After months of speculation, it’s finally official: Sugar Loaf Resort is off the market, and potentially on the way to reopening – though that is still years away. “I became the official owner a week ago,” confirms Jeff Katofsky by phone from his office in Los Angeles. The attorney and real estate developer says he’s been working under that assumption for some time. “It didn’t really change anything. I’ve been working on it as if we were going to buy it. We’ve already been working on it for six months.”

So yes, Sugar Loaf has a new owner, and yes, Katofsky has big plans for the long-shuttered ski resort. But he’s not divulging those plans at this time, and he says it will still be another three to four years before Sugar Loaf reopens. “You won’t even see a hammer for two years,” he says. That’s because there’s still so much to do behind the scenes at Sugar Loaf, as well as with the other two properties he acquired as part of a settlement with former Sugar Loaf owner Remo Polselli. He’s ready to reopen the former Detroit Metropolitan Hotel in Romulus as the Radisson Hotel Detroit Metro Airport, while plans are still on to rebuild the St. Clair Inn.

Katofsky, an attorney and real estate developer, says there are similarities between the St. Clair Inn and Sugar Loaf. Both were community landmarks, and both have been closed and abandoned, though in the case of Sugar Loaf for much longer. According to Katofsky, there’s a difference between not being open for three years (St. Clair Inn) and 16 years (Sugar Loaf closed in 2000), but it’s not as big a difference as one might expect. The bigger problem is the fact that Sugar Loaf is a rural property. “It’s so remote and spread out. I don’t have to worry about wells and sewage in Romulus and St. Clair. It (Sugarloaf) is 500 acres. I have to get continuity from the lobby to the airfield to the ski slope. There’s a lot to do. Of the three, it’s the biggest budget. It’s in the most disrepair.”

From Katofsky’s perspective, the largest obstacle to his planned redevelopment is getting financing for what he says will be an eight-figure renovation. He’s looking to the government to bridge the gap between what banks will provide, based on the property’s intrinsic value, and what he wants and believes he needs to do to make Sugar Loaf a viable business entity. “The single biggest challenge is getting the financing to do what I want to do. [And] what I want to do is substantial,” he says. “We’ll well exceed the value of the property. No lender will lend 150 percent of value.” That’s why he’s looking for governmental loans and grants for both this project and the St. Clair Inn. “Banks are interested in the real estate. Government is interested in business – that’s what creates jobs and puts money in the economy. Both are important for us.”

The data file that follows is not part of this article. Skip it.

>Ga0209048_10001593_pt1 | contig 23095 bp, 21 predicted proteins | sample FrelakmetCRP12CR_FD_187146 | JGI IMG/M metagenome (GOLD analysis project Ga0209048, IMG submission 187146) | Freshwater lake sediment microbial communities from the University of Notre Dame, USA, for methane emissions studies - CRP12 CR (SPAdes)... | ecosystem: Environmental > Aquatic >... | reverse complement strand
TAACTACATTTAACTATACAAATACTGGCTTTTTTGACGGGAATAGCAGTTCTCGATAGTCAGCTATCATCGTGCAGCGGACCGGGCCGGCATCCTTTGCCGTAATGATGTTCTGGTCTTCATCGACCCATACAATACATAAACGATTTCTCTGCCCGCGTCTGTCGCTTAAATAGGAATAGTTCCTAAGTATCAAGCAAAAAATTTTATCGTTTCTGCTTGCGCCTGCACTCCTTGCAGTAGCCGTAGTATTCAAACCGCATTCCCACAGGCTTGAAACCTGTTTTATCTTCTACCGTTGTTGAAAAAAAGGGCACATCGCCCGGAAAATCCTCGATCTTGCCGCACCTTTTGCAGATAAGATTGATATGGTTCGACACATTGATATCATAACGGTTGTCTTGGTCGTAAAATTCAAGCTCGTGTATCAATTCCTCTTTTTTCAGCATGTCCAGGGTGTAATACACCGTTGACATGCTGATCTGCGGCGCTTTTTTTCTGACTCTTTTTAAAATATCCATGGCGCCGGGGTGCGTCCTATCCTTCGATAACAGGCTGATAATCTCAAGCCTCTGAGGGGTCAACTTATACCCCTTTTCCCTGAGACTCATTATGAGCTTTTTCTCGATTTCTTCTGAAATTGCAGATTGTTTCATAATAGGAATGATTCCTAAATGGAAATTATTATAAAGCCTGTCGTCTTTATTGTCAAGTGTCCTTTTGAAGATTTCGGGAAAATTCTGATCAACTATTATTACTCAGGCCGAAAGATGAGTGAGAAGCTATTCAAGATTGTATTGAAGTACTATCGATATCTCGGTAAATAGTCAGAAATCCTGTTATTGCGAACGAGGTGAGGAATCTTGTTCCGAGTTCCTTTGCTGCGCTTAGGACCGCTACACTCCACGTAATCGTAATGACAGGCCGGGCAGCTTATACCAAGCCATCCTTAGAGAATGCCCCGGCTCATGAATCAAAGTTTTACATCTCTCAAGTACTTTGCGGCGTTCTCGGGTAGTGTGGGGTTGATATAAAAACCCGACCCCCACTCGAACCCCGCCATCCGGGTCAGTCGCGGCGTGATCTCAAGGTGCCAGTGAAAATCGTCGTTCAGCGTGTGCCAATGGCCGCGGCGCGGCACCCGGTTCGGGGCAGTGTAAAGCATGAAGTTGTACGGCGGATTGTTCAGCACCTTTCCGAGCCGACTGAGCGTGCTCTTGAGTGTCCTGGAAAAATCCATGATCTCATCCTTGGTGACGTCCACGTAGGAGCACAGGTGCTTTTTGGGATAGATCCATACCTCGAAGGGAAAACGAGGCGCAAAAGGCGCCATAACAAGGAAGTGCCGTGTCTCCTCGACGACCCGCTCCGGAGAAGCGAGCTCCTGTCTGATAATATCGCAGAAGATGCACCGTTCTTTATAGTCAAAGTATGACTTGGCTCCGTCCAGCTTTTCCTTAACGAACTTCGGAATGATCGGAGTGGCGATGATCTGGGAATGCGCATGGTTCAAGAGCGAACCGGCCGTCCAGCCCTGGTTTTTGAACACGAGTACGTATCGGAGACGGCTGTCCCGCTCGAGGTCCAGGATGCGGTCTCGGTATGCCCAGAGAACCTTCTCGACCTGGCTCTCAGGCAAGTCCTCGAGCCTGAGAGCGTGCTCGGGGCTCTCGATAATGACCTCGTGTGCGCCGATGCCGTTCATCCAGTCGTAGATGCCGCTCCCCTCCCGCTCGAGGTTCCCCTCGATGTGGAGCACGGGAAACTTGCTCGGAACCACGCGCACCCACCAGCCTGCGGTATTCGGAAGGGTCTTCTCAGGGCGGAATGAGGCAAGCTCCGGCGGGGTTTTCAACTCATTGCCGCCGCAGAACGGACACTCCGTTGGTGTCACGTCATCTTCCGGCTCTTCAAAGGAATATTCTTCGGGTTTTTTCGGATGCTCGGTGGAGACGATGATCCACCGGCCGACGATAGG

Katofsky demurred when asked to provide any details about what he intends Sugar Loaf to look like. “There will be a lot of amenities. I know what I’d like. I can’t release the information – if I did tell everyone my grandiose plans, then couldn’t do them all, I’d look like a liar.” He says he intends to make the Loaf into a high-end four-season destination. Given the property’s size, the presence of the ski slopes and two adjacent golf courses (which are no longer part of the property), it’s a huge opportunity. But that scale means it will cost a bundle, and everything will ultimately come down to getting the financing he’ll need. “That’s the biggest concern,” says Katofsky.

While Katofsky has had his people on site, he hasn’t visited the property yet himself. That will change before the end of the year. “I’ll have boots on the ground next month,” he says.

Steve Haugen, the building official and inspector for Leelanau County, said he hasn’t yet met with Katofsky or any of his team, but looks forward to doing so when Katofsky arrives. “Right now he needs to have some space and take a deep breath. He needs to have a plan on how he’s going to proceed. (Then) we’ll sit down and talk,” he says. “Everybody would like to see it (Sugar Loaf) reopen.”

Haugen had earlier gone on record as saying his office could recommend and enforce demolition of structures that were condemned, and says that could still happen. “Nothing is off the table until we talk. The violations are still there,” says Haugen. From his perspective, he said the structural integrity of the lodge is the biggest problem, as well as the structural integrity of the warming shed, where the surrounding deck has collapsed. Other problem areas are the lifts, which are no longer operational, and the exterior pool. “But he’s aware of all this stuff,” says Haugen. “I’ve done my research on him, and I’ve been given no reason to not believe him. I think he’s an upstanding person.”

For his part, Katofsky doesn’t expect people to take him at his word, though he hopes they will be patient. “Nobody has to like me. Nobody has to believe me. There’s been enough false starts,” he says. “Nobody has to trust me at all until they can sit in the bar at the hotel and toast some Scotch with me.”

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Photo(s) by Todd Zawistowski